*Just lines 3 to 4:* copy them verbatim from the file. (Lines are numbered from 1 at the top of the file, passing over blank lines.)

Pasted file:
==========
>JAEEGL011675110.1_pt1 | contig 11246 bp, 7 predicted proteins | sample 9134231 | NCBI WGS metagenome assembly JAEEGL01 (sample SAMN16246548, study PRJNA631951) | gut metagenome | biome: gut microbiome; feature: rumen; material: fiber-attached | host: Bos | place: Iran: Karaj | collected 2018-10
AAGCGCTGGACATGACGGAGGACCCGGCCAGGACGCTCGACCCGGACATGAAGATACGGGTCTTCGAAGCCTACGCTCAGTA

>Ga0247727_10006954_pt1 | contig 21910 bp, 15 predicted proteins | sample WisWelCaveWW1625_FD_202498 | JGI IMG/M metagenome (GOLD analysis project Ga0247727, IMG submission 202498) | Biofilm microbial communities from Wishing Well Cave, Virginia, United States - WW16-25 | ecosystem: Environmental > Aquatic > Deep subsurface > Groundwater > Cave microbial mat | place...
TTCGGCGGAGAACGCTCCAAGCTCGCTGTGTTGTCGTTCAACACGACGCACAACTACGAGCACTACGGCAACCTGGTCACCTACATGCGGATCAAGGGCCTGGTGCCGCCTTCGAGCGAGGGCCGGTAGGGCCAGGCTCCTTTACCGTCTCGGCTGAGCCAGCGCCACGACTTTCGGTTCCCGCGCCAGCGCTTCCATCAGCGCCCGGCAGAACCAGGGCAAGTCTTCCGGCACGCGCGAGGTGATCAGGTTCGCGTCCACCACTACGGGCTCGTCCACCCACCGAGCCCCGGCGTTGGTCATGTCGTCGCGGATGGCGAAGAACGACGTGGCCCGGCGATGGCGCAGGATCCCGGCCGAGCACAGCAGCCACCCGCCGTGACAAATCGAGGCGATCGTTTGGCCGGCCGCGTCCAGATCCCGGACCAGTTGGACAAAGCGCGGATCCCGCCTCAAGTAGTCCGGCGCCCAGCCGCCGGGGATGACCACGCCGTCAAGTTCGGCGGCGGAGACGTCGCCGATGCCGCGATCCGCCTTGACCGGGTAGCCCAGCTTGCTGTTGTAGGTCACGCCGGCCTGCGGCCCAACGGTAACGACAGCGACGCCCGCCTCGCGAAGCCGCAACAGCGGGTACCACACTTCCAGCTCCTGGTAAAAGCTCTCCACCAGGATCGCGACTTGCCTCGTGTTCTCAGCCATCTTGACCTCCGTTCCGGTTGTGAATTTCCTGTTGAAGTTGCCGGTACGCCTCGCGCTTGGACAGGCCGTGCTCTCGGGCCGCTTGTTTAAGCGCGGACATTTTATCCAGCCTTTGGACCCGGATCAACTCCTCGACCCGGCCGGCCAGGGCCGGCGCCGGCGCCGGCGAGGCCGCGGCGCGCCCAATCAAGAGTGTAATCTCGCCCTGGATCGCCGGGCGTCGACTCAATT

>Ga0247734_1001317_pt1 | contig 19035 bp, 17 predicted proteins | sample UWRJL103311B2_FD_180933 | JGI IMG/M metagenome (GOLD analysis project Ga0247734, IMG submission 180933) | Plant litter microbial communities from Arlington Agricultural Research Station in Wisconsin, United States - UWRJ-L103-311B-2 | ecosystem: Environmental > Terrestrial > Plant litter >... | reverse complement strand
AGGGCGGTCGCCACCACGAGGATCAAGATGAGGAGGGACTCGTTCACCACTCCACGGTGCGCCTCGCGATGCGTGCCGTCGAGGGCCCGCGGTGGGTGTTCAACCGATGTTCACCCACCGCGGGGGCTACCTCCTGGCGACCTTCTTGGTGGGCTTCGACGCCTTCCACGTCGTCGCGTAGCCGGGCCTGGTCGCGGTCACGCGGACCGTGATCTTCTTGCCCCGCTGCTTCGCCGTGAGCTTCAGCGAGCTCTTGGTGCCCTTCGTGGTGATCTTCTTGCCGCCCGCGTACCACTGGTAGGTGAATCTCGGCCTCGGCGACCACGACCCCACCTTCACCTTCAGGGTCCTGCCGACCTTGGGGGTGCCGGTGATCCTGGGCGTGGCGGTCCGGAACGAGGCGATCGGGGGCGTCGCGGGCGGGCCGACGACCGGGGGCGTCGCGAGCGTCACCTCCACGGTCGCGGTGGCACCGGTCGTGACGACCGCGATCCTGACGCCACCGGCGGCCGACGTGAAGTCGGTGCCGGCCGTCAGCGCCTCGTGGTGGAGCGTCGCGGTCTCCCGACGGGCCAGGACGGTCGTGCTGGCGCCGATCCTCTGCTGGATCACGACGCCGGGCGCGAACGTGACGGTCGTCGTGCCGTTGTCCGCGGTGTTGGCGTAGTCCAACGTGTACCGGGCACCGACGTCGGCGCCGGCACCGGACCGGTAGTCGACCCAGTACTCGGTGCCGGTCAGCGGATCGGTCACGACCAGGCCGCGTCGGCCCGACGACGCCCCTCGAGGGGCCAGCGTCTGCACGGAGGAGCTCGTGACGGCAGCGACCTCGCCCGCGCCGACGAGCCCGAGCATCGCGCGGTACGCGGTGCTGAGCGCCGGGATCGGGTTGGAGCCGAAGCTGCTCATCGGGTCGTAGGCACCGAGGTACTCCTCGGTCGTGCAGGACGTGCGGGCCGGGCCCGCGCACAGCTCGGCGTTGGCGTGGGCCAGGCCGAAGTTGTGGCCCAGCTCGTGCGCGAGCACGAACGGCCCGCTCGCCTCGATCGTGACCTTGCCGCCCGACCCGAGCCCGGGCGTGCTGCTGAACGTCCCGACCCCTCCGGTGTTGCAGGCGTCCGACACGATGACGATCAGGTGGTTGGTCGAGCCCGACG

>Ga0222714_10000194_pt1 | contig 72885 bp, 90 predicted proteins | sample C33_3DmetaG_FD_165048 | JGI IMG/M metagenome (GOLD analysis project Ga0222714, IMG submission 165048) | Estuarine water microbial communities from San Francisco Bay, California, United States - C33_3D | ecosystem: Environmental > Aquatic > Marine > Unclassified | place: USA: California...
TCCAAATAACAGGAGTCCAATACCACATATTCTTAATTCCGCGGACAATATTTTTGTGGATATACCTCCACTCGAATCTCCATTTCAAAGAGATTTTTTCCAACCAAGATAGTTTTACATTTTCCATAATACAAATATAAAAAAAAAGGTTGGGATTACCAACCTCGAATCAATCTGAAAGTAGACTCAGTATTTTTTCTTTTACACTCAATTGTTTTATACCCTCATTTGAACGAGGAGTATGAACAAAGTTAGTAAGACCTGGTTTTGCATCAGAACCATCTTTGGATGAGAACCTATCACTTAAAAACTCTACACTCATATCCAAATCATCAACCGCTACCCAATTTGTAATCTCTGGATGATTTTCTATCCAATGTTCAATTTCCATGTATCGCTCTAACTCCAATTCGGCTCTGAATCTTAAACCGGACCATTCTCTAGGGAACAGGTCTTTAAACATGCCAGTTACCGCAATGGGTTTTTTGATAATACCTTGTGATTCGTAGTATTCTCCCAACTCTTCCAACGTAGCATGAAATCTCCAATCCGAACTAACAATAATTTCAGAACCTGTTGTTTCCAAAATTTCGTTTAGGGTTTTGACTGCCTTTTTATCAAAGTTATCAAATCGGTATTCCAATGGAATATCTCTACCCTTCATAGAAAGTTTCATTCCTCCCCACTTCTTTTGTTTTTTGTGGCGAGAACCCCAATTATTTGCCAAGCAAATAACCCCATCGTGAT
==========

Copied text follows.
>Ga0247727_10006954_pt1 | contig 21910 bp, 15 predicted proteins | sample WisWelCaveWW1625_FD_202498 | JGI IMG/M metagenome (GOLD analysis project Ga0247727, IMG submission 202498) | Biofilm microbial communities from Wishing Well Cave, Virginia, United States - WW16-25 | ecosystem: Environmental > Aquatic > Deep subsurface > Groundwater > Cave microbial mat | place...
TTCGGCGGAGAACGCTCCAAGCTCGCTGTGTTGTCGTTCAACACGACGCACAACTACGAGCACTACGGCAACCTGGTCACCTACATGCGGATCAAGGGCCTGGTGCCGCCTTCGAGCGAGGGCCGGTAGGGCCAGGCTCCTTTACCGTCTCGGCTGAGCCAGCGCCACGACTTTCGGTTCCCGCGCCAGCGCTTCCATCAGCGCCCGGCAGAACCAGGGCAAGTCTTCCGGCACGCGCGAGGTGATCAGGTTCGCGTCCACCACTACGGGCTCGTCCACCCACCGAGCCCCGGCGTTGGTCATGTCGTCGCGGATGGCGAAGAACGACGTGGCCCGGCGATGGCGCAGGATCCCGGCCGAGCACAGCAGCCACCCGCCGTGACAAATCGAGGCGATCGTTTGGCCGGCCGCGTCCAGATCCCGGACCAGTTGGACAAAGCGCGGATCCCGCCTCAAGTAGTCCGGCGCCCAGCCGCCGGGGATGACCACGCCGTCAAGTTCGGCGGCGGAGACGTCGCCGATGCCGCGATCCGCCTTGACCGGGTAGCCCAGCTTGCTGTTGTAGGTCACGCCGGCCTGCGGCCCAACGGTAACGACAGCGACGCCCGCCTCGCGAAGCCGCAACAGCGGGTACCACACTTCCAGCTCCTGGTAAAAGCTCTCCACCAGGATCGCGACTTGCCTCGTGTTCTCAGCCATCTTGACCTCCGTTCCGGTTGTGAATTTCCTGTTGAAGTTGCCGGTACGCCTCGCGCTTGGACAGGCCGTGCTCTCGGGCCGCTTGTTTAAGCGCGGACATTTTATCCAGCCTTTGGACCCGGATCAACTCCTCGACCCGGCCGGCCAGGGCCGGCGCCGGCGCCGGCGAGGCCGCGGCGCGCCCAATCAAGAGTGTAATCTCGCCCTGGATCGCCGGGCGTCGACTCAATT